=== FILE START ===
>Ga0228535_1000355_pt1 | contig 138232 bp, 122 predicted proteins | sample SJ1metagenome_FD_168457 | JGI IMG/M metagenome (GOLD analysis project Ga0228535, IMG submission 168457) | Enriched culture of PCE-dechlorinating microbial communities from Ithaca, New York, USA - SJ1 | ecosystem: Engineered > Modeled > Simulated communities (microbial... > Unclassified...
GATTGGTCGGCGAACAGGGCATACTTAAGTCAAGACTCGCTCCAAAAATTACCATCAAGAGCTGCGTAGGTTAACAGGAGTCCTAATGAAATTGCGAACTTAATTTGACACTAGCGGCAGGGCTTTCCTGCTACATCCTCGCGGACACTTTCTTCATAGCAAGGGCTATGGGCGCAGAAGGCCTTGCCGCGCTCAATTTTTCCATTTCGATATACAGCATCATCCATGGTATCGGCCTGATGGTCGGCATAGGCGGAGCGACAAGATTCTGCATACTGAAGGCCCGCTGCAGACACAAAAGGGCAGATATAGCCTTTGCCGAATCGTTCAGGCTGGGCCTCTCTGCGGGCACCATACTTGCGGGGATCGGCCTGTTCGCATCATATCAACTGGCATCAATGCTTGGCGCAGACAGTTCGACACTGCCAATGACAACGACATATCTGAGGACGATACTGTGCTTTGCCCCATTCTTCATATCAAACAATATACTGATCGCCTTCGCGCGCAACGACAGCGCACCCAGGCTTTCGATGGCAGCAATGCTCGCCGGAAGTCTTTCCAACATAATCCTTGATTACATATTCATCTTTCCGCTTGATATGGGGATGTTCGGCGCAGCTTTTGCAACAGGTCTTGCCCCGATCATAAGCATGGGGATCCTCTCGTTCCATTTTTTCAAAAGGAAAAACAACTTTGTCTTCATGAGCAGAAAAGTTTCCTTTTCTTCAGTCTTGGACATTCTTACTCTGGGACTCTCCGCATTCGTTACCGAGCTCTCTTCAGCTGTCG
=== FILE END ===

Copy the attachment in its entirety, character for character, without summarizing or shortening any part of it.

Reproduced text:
>Ga0228535_1000355_pt1 | contig 138232 bp, 122 predicted proteins | sample SJ1metagenome_FD_168457 | JGI IMG/M metagenome (GOLD analysis project Ga0228535, IMG submission 168457) | Enriched culture of PCE-dechlorinating microbial communities from Ithaca, New York, USA - SJ1 | ecosystem: Engineered > Modeled > Simulated communities (microbial... > Unclassified...
GATTGGTCGGCGAACAGGGCATACTTAAGTCAAGACTCGCTCCAAAAATTACCATCAAGAGCTGCGTAGGTTAACAGGAGTCCTAATGAAATTGCGAACTTAATTTGACACTAGCGGCAGGGCTTTCCTGCTACATCCTCGCGGACACTTTCTTCATAGCAAGGGCTATGGGCGCAGAAGGCCTTGCCGCGCTCAATTTTTCCATTTCGATATACAGCATCATCCATGGTATCGGCCTGATGGTCGGCATAGGCGGAGCGACAAGATTCTGCATACTGAAGGCCCGCTGCAGACACAAAAGGGCAGATATAGCCTTTGCCGAATCGTTCAGGCTGGGCCTCTCTGCGGGCACCATACTTGCGGGGATCGGCCTGTTCGCATCATATCAACTGGCATCAATGCTTGGCGCAGACAGTTCGACACTGCCAATGACAACGACATATCTGAGGACGATACTGTGCTTTGCCCCATTCTTCATATCAAACAATATACTGATCGCCTTCGCGCGCAACGACAGCGCACCCAGGCTTTCGATGGCAGCAATGCTCGCCGGAAGTCTTTCCAACATAATCCTTGATTACATATTCATCTTTCCGCTTGATATGGGGATGTTCGGCGCAGCTTTTGCAACAGGTCTTGCCCCGATCATAAGCATGGGGATCCTCTCGTTCCATTTTTTCAAAAGGAAAAACAACTTTGTCTTCATGAGCAGAAAAGTTTCCTTTTCTTCAGTCTTGGACATTCTTACTCTGGGACTCTCCGCATTCGTTACCGAGCTCTCTTCAGCTGTCG